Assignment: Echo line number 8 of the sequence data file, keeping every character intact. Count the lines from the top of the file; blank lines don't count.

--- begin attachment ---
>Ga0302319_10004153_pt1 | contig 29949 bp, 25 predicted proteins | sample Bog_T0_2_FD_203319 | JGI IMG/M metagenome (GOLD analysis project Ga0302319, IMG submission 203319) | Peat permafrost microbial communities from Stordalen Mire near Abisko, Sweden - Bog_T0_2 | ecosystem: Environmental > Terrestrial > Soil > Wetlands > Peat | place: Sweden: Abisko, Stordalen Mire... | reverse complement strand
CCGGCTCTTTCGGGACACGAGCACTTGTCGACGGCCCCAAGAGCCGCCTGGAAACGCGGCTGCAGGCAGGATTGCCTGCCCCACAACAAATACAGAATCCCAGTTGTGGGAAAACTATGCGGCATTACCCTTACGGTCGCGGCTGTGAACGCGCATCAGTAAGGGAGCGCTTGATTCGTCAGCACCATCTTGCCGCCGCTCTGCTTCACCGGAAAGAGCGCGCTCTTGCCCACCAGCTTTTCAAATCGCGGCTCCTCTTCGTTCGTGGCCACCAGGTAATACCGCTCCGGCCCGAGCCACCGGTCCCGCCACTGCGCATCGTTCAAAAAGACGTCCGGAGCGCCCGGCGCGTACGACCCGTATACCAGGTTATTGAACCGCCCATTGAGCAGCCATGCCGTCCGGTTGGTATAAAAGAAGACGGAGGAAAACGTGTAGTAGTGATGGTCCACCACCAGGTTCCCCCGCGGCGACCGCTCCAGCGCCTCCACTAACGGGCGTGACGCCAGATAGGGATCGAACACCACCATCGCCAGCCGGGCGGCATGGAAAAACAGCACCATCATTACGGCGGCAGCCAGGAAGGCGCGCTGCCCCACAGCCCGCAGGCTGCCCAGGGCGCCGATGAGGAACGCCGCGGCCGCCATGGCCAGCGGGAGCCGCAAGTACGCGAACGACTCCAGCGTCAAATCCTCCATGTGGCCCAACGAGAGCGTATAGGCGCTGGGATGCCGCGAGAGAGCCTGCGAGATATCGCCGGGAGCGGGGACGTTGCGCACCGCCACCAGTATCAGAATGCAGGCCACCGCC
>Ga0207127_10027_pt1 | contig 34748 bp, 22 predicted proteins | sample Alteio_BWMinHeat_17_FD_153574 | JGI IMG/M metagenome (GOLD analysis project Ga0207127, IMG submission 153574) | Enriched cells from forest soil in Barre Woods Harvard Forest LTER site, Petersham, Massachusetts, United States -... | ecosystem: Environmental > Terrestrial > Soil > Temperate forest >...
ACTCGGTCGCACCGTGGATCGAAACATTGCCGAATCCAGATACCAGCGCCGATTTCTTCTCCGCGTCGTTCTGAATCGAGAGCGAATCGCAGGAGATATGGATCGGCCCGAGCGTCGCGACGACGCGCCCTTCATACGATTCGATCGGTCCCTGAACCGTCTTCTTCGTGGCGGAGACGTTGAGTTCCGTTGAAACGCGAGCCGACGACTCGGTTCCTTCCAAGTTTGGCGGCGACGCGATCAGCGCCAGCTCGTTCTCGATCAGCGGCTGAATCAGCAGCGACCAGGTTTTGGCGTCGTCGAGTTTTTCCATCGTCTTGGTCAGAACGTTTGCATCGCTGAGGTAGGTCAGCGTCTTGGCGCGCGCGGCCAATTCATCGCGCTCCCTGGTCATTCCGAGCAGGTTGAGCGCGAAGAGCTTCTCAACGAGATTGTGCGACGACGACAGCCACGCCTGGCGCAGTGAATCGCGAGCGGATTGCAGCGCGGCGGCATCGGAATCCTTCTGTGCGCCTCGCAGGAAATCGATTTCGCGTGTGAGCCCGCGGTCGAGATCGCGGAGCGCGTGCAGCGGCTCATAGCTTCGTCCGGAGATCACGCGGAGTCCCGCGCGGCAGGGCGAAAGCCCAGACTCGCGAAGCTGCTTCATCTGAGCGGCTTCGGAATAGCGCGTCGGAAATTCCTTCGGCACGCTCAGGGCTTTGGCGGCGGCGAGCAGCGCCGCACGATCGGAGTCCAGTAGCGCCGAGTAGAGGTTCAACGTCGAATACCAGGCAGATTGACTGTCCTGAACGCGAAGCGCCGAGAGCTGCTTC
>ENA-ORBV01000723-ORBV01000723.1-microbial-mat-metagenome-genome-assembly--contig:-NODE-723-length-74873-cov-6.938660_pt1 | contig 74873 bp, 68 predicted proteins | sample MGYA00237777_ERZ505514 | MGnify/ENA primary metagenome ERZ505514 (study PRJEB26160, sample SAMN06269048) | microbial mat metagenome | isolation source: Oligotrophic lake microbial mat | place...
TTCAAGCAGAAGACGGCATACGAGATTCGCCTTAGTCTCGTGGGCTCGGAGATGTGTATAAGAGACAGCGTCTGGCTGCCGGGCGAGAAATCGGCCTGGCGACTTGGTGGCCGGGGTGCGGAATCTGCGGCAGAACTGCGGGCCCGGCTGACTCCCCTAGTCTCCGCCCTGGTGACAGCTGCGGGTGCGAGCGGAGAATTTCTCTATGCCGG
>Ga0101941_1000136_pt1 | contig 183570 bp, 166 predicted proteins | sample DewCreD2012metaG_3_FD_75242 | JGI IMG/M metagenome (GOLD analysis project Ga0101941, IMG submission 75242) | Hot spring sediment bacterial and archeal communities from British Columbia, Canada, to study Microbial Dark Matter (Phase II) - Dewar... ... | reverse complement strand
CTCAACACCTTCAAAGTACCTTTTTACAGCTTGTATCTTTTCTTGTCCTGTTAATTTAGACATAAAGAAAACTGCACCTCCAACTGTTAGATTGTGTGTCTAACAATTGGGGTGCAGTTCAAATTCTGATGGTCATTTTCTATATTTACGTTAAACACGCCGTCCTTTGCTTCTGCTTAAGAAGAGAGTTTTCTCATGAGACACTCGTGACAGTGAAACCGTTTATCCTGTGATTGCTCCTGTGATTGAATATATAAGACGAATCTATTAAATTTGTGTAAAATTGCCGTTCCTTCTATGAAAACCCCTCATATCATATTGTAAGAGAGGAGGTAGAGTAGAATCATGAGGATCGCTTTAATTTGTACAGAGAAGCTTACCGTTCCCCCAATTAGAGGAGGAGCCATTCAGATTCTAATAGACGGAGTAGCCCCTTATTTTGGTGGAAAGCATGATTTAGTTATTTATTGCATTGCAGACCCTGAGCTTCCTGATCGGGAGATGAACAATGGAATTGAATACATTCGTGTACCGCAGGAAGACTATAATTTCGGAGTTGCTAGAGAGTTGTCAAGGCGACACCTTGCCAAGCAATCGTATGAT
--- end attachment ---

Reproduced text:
CTCAACACCTTCAAAGTACCTTTTTACAGCTTGTATCTTTTCTTGTCCTGTTAATTTAGACATAAAGAAAACTGCACCTCCAACTGTTAGATTGTGTGTCTAACAATTGGGGTGCAGTTCAAATTCTGATGGTCATTTTCTATATTTACGTTAAACACGCCGTCCTTTGCTTCTGCTTAAGAAGAGAGTTTTCTCATGAGACACTCGTGACAGTGAAACCGTTTATCCTGTGATTGCTCCTGTGATTGAATATATAAGACGAATCTATTAAATTTGTGTAAAATTGCCGTTCCTTCTATGAAAACCCCTCATATCATATTGTAAGAGAGGAGGTAGAGTAGAATCATGAGGATCGCTTTAATTTGTACAGAGAAGCTTACCGTTCCCCCAATTAGAGGAGGAGCCATTCAGATTCTAATAGACGGAGTAGCCCCTTATTTTGGTGGAAAGCATGATTTAGTTATTTATTGCATTGCAGACCCTGAGCTTCCTGATCGGGAGATGAACAATGGAATTGAATACATTCGTGTACCGCAGGAAGACTATAATTTCGGAGTTGCTAGAGAGTTGTCAAGGCGACACCTTGCCAAGCAATCGTATGAT